Why I Like It: Well there’s not much I can really say about EVA that hasn’t been said thousands of times before, but still it’s great. The show combines a pretty interesting sci-fi premise with the psychological issues concerning it’s cast of characters. Especially so with it’s lead Shinji who battles with constant depression, things in his life consistently going horribly, and daddy issues versus having to meet people’s expectations by manning up and saving humanity with his robot (which he generally does in spite of all the stuff he goes through, so I’ll never understand why the western fandom gives him so much crap). The ending is pretty controversial and how much you get out of it depends on how much you cared about Shinji’s development versus the sci-fi stuff but if you lean towards the former then it’s about as good a resolution as you’re going to get (and if you lean towards the latter then there’s always End of Evangelion).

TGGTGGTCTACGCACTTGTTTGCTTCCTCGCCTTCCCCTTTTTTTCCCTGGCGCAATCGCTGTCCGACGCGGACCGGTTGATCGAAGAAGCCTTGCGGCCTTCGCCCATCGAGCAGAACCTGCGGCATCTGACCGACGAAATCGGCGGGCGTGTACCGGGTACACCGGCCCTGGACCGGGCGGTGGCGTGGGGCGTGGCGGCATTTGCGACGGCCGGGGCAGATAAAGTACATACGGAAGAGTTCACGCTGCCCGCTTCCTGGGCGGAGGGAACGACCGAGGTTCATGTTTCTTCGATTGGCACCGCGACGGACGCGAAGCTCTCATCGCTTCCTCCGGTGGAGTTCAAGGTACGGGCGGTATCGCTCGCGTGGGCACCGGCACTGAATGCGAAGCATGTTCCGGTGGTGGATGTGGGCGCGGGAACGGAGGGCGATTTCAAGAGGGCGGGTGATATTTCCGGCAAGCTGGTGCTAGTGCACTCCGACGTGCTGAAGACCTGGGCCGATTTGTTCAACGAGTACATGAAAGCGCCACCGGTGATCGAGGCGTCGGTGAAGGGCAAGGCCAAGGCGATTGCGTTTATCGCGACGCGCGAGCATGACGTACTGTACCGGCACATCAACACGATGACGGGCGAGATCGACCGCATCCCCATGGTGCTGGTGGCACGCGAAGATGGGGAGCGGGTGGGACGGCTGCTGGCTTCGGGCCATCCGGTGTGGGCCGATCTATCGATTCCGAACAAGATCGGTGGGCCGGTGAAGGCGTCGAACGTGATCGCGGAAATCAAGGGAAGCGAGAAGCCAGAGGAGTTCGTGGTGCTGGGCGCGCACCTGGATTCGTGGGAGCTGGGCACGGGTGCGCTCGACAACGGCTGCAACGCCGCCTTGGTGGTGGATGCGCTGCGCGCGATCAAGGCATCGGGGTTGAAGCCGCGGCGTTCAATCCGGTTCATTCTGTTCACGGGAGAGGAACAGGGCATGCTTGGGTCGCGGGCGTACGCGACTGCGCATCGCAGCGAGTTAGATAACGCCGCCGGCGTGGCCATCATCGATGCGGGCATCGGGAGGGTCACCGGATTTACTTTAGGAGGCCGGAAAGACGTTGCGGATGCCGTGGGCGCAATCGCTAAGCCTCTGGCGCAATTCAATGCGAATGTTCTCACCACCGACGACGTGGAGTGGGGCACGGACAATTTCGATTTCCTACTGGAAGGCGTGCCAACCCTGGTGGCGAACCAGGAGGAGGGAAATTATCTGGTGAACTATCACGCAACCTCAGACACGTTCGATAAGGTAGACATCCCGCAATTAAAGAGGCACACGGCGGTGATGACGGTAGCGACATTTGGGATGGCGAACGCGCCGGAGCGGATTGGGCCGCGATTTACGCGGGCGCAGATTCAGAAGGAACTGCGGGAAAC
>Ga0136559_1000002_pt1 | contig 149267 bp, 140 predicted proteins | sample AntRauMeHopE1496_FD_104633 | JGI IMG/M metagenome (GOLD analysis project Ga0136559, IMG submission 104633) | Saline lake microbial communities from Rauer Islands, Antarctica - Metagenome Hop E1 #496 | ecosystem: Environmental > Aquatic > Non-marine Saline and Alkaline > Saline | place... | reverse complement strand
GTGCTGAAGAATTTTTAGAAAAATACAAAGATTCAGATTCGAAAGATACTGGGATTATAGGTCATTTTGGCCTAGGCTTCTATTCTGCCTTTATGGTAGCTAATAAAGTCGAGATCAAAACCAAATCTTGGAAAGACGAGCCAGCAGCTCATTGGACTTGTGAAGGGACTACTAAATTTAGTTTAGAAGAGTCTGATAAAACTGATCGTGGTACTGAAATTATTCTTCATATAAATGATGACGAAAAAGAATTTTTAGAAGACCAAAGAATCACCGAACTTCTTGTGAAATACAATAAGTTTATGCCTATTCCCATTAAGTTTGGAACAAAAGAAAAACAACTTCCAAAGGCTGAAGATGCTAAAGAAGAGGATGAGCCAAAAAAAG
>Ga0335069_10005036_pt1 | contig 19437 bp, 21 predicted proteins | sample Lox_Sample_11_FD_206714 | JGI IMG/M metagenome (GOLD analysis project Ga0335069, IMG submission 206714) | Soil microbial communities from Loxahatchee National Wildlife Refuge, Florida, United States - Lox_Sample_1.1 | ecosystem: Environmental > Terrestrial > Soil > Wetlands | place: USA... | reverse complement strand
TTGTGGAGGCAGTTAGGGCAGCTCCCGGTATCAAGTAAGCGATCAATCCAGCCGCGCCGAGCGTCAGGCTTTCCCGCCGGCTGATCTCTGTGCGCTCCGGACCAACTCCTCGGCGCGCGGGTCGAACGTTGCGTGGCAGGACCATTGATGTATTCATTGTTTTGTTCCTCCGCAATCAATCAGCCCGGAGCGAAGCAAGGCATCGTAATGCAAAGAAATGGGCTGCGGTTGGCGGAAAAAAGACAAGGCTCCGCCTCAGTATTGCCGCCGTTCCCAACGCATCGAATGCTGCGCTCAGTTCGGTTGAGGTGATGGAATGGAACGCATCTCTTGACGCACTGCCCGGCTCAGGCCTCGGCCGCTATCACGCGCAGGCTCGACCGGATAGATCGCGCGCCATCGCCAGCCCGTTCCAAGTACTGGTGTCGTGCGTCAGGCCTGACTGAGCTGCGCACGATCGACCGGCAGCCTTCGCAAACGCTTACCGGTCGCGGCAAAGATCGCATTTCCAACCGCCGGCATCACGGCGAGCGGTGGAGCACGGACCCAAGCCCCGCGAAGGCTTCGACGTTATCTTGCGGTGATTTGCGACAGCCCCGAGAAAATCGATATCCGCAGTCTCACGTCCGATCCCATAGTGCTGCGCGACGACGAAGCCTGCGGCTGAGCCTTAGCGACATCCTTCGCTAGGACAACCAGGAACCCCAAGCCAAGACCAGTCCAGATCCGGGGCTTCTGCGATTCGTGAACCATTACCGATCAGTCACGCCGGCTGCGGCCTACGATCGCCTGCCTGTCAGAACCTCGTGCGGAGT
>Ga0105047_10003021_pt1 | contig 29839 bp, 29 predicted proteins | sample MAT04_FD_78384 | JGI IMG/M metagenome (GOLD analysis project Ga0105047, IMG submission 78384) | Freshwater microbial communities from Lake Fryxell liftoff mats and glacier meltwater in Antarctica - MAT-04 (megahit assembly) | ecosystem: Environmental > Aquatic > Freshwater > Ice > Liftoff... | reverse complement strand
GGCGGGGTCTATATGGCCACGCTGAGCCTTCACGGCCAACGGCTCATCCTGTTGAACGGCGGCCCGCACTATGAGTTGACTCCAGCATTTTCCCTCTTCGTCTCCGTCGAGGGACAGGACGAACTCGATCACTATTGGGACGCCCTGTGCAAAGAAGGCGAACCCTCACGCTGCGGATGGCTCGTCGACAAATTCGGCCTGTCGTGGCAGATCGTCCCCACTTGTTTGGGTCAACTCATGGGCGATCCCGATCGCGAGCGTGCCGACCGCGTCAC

Streaming Availability: None (available for purchase through online retailers)
22) Yurikuma Arashi
Synopsis: After an asteroid explosion and meteor shower lit up the sky over planet earth, strange adorable bears began to attack and devour humans. The earthlings responded with violence of their own, and in the end, a massive barrier – the Wall of Extinction – was erected to separate man from bear. This fragile peace lasted until two high school girls encounter a yuri flower blooming – only to be shaken by the piercing warning of the Bear Alarm! Once again, bear and man- or bear and girl -will be pitted against each other in a deadly and mysterious showdown.